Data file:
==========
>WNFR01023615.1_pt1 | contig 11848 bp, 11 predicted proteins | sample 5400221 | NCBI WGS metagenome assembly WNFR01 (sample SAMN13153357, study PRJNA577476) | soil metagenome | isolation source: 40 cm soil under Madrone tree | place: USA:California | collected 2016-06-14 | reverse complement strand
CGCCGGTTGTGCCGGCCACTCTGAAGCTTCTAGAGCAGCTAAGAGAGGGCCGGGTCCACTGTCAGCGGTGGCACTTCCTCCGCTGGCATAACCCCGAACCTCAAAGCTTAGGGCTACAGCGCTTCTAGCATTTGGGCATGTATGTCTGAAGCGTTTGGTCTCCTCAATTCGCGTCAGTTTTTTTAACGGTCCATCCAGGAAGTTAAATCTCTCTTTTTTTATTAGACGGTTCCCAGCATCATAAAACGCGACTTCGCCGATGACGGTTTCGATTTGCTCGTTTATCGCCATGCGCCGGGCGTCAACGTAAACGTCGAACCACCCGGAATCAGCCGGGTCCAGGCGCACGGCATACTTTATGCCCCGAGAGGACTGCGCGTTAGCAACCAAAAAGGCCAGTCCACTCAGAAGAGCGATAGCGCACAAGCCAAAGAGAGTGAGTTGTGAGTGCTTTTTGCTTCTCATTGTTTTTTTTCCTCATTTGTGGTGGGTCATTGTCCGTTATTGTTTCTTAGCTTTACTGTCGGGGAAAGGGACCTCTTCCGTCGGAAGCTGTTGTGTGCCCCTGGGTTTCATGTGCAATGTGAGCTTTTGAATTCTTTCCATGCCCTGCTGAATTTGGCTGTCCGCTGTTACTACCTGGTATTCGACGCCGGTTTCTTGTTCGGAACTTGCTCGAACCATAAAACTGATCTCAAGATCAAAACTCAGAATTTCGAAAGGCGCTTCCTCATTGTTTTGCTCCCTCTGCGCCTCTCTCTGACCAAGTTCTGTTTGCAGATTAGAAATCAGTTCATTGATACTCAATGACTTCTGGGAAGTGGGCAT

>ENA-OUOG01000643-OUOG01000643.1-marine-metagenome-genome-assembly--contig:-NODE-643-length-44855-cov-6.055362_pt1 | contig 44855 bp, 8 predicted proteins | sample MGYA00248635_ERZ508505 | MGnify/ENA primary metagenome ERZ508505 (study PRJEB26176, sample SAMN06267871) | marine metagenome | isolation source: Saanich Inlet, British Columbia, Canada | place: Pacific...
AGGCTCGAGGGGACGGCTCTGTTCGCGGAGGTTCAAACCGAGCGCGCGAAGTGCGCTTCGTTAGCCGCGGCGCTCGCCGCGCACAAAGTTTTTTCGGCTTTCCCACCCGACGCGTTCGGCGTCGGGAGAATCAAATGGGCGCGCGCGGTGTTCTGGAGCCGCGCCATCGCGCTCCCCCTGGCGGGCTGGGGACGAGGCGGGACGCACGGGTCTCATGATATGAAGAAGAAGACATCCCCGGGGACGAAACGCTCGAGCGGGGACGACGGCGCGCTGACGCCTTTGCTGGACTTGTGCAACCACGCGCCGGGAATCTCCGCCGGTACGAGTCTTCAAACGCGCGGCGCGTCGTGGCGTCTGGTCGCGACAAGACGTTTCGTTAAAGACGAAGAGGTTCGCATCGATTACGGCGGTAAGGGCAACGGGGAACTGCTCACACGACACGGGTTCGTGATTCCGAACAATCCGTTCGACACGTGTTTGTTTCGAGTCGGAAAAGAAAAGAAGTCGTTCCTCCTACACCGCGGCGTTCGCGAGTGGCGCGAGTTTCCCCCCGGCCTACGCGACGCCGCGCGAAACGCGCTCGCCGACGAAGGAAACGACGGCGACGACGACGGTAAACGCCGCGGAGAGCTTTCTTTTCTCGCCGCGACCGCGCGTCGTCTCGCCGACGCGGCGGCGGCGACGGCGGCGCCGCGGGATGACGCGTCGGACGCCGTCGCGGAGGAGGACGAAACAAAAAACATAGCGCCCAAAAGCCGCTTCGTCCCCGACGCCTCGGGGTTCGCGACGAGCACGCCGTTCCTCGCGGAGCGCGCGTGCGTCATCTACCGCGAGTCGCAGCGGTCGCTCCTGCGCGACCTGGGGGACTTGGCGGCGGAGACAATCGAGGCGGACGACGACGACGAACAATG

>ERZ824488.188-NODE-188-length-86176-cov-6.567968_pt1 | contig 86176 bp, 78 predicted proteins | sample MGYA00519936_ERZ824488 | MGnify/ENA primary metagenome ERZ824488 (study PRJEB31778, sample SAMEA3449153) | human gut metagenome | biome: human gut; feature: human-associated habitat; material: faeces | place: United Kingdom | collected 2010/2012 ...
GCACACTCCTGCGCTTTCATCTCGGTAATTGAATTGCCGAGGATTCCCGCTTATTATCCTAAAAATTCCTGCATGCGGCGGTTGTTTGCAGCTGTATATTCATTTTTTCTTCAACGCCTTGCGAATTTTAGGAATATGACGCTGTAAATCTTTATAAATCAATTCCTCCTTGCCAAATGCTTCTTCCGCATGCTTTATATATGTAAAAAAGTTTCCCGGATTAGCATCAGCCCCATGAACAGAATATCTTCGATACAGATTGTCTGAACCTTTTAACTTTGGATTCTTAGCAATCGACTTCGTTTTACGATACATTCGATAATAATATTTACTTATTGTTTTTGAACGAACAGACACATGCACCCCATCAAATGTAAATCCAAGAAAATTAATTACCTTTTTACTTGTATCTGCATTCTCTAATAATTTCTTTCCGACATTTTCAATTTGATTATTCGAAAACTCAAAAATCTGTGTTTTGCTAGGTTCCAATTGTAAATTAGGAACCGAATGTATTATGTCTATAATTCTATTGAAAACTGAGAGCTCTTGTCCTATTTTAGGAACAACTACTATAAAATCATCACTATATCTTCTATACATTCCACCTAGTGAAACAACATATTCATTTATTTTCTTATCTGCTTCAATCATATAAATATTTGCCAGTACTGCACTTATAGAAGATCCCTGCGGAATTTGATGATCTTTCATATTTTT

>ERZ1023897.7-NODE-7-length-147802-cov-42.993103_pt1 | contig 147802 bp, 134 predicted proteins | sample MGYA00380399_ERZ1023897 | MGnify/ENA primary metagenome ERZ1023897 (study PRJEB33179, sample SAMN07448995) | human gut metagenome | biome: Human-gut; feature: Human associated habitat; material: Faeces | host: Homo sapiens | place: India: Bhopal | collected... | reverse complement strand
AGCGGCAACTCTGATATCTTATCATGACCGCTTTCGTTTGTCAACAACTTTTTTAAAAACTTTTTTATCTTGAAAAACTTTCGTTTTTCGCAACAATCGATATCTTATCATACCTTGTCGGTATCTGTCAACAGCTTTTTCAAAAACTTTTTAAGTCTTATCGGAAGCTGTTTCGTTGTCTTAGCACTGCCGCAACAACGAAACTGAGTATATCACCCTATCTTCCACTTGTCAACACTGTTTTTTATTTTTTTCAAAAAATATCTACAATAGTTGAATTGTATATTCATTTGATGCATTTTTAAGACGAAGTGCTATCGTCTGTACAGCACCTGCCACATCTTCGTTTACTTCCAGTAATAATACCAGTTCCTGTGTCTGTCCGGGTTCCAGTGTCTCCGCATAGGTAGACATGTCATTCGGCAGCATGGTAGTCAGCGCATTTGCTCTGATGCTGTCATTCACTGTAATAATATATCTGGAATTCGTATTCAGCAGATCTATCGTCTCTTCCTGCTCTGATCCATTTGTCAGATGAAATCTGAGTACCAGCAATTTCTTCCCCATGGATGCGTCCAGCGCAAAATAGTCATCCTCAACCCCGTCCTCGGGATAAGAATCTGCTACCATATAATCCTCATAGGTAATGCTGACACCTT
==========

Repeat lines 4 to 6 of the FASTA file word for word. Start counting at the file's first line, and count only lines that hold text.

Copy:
AGGCTCGAGGGGACGGCTCTGTTCGCGGAGGTTCAAACCGAGCGCGCGAAGTGCGCTTCGTTAGCCGCGGCGCTCGCCGCGCACAAAGTTTTTTCGGCTTTCCCACCCGACGCGTTCGGCGTCGGGAGAATCAAATGGGCGCGCGCGGTGTTCTGGAGCCGCGCCATCGCGCTCCCCCTGGCGGGCTGGGGACGAGGCGGGACGCACGGGTCTCATGATATGAAGAAGAAGACATCCCCGGGGACGAAACGCTCGAGCGGGGACGACGGCGCGCTGACGCCTTTGCTGGACTTGTGCAACCACGCGCCGGGAATCTCCGCCGGTACGAGTCTTCAAACGCGCGGCGCGTCGTGGCGTCTGGTCGCGACAAGACGTTTCGTTAAAGACGAAGAGGTTCGCATCGATTACGGCGGTAAGGGCAACGGGGAACTGCTCACACGACACGGGTTCGTGATTCCGAACAATCCGTTCGACACGTGTTTGTTTCGAGTCGGAAAAGAAAAGAAGTCGTTCCTCCTACACCGCGGCGTTCGCGAGTGGCGCGAGTTTCCCCCCGGCCTACGCGACGCCGCGCGAAACGCGCTCGCCGACGAAGGAAACGACGGCGACGACGACGGTAAACGCCGCGGAGAGCTTTCTTTTCTCGCCGCGACCGCGCGTCGTCTCGCCGACGCGGCGGCGGCGACGGCGGCGCCGCGGGATGACGCGTCGGACGCCGTCGCGGAGGAGGACGAAACAAAAAACATAGCGCCCAAAAGCCGCTTCGTCCCCGACGCCTCGGGGTTCGCGACGAGCACGCCGTTCCTCGCGGAGCGCGCGTGCGTCATCTACCGCGAGTCGCAGCGGTCGCTCCTGCGCGACCTGGGGGACTTGGCGGCGGAGACAATCGAGGCGGACGACGACGACGAACAATG

>ERZ824488.188-NODE-188-length-86176-cov-6.567968_pt1 | contig 86176 bp, 78 predicted proteins | sample MGYA00519936_ERZ824488 | MGnify/ENA primary metagenome ERZ824488 (study PRJEB31778, sample SAMEA3449153) | human gut metagenome | biome: human gut; feature: human-associated habitat; material: faeces | place: United Kingdom | collected 2010/2012 ...
GCACACTCCTGCGCTTTCATCTCGGTAATTGAATTGCCGAGGATTCCCGCTTATTATCCTAAAAATTCCTGCATGCGGCGGTTGTTTGCAGCTGTATATTCATTTTTTCTTCAACGCCTTGCGAATTTTAGGAATATGACGCTGTAAATCTTTATAAATCAATTCCTCCTTGCCAAATGCTTCTTCCGCATGCTTTATATATGTAAAAAAGTTTCCCGGATTAGCATCAGCCCCATGAACAGAATATCTTCGATACAGATTGTCTGAACCTTTTAACTTTGGATTCTTAGCAATCGACTTCGTTTTACGATACATTCGATAATAATATTTACTTATTGTTTTTGAACGAACAGACACATGCACCCCATCAAATGTAAATCCAAGAAAATTAATTACCTTTTTACTTGTATCTGCATTCTCTAATAATTTCTTTCCGACATTTTCAATTTGATTATTCGAAAACTCAAAAATCTGTGTTTTGCTAGGTTCCAATTGTAAATTAGGAACCGAATGTATTATGTCTATAATTCTATTGAAAACTGAGAGCTCTTGTCCTATTTTAGGAACAACTACTATAAAATCATCACTATATCTTCTATACATTCCACCTAGTGAAACAACATATTCATTTATTTTCTTATCTGCTTCAATCATATAAATATTTGCCAGTACTGCACTTATAGAAGATCCCTGCGGAATTTGATGATCTTTCATATTTTT